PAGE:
Venezuela plunged into a deep political crisis in January when Juan Guaido, head of the opposition-controlled congress, invoked the constitution to assume an interim presidency, arguing Maduro's 2018 re-election was not legitimate.
"Today, all U.S. diplomats remaining in Venezuela departed the country". "They are fully dedicated to our mission of supporting the Venezuelan people's aspirations to live in a democracy and build a better future for their families". "We look forward to resuming our presence once the transition to democracy begins", Pompeo said in a statement.
Pompeo explained the presence of diplomats in Venezuela at this time has put constraints on USA policy.More news: Turkey urges Saudi Arabia to name suspects on trial for Khashoggi's murder
A convoy was seen leaving the U.S. embassy in Caracas on Thursday morning and the American flag was no longer flying outside.
The United States had withdrawn most of the diplomatic staff from the embassy five weeks ago, leaving a core group behind. The United States has imposed sanctions on Venezuela's oil industry as well as individuals linked to Maduro's government, and U.S. President Donald Trump has said "all options are on the table" in his administration's support for Guaido. Palladino urged any USA citizens left in Venezuela to leave.
"U.S. diplomats will now continue that mission from other locations where they will continue to help manage the flow of humanitarian assistance to the Venezuelan people and support the democratic actors bravely resisting tyranny", Pompeo said.More news: Trump says Europe is 'being ripped apart' by Brexit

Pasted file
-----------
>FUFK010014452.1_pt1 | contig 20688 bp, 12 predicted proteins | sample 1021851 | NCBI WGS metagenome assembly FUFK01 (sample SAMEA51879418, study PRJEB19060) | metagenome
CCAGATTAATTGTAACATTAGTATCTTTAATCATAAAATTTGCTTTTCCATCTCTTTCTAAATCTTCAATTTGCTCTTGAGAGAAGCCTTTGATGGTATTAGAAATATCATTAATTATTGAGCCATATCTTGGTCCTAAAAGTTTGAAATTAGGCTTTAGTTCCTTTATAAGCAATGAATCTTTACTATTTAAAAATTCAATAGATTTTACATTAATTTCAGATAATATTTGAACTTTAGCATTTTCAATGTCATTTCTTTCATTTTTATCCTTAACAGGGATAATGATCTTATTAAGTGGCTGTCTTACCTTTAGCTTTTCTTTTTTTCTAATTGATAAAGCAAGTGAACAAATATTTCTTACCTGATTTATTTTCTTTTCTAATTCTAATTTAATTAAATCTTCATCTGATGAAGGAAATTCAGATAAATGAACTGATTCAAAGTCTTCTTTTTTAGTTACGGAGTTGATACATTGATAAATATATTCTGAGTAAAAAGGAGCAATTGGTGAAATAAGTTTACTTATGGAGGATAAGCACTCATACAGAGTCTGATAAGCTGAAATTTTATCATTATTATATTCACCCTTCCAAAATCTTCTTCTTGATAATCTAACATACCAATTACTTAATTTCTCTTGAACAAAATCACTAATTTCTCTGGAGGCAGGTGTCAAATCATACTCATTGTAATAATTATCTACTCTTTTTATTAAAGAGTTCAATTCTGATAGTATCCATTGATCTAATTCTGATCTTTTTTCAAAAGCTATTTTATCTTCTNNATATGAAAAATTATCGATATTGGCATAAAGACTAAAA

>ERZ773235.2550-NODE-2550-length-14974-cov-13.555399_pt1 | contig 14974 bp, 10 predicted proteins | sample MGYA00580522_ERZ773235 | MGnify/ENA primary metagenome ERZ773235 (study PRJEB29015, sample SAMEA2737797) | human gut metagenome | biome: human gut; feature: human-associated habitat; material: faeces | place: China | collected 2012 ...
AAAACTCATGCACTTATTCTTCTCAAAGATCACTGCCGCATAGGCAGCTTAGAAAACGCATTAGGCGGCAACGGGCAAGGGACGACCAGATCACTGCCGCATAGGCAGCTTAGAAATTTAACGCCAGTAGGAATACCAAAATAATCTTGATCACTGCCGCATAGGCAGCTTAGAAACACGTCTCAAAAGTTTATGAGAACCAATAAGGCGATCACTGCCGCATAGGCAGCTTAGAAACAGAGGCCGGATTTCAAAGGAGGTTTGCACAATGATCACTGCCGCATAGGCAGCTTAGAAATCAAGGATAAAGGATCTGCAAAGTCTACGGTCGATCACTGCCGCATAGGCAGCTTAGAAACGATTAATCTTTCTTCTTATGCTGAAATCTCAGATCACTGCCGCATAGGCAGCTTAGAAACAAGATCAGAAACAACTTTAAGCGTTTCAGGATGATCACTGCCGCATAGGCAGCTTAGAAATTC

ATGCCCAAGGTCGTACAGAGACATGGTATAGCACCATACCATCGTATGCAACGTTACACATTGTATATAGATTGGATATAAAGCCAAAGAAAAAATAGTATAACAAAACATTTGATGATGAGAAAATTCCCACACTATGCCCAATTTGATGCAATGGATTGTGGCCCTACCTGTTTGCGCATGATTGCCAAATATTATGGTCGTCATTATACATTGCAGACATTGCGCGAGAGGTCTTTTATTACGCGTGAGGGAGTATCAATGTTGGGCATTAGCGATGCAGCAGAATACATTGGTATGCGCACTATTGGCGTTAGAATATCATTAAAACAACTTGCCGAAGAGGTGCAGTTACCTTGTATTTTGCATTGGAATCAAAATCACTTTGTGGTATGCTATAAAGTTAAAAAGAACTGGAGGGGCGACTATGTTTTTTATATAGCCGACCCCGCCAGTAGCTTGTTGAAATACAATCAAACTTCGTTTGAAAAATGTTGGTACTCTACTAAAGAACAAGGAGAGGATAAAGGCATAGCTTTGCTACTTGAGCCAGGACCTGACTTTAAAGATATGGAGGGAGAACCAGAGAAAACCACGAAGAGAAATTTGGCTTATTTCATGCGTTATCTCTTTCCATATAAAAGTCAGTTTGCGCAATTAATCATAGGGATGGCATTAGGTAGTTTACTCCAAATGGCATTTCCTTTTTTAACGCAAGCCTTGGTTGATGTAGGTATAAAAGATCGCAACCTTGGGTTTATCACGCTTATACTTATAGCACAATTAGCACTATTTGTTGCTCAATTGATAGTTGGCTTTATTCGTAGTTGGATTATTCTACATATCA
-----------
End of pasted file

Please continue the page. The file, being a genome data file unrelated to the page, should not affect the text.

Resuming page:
"Since this Monday. we have revoked 340 visas, 107 of which include visas of Maduro's former diplomats and their families", Palladino told reporters.
Power was restored Thursday after a weeklong blackout that Maduro blamed on the United States. He has also promised an investigation into Guaido for "alleged involvement in the sabotage of the Venezuelan electricity system".
Guaido denied the allegations at an anti-Maduro protest Tuesday. But he was remarkably complimentary of the charge d'affaires, James "Jimmy" Story, whom he described as professional, though he said they had not met. Bolivia's left-wing president on Thursday compared Venezuelan opposition leader Juan Guaido to an erstwhile colonial viceroy and spoke out against any military intervention in the troubled country.More news: Liberals must let Wilson-Raybould come back to committee, opposition says
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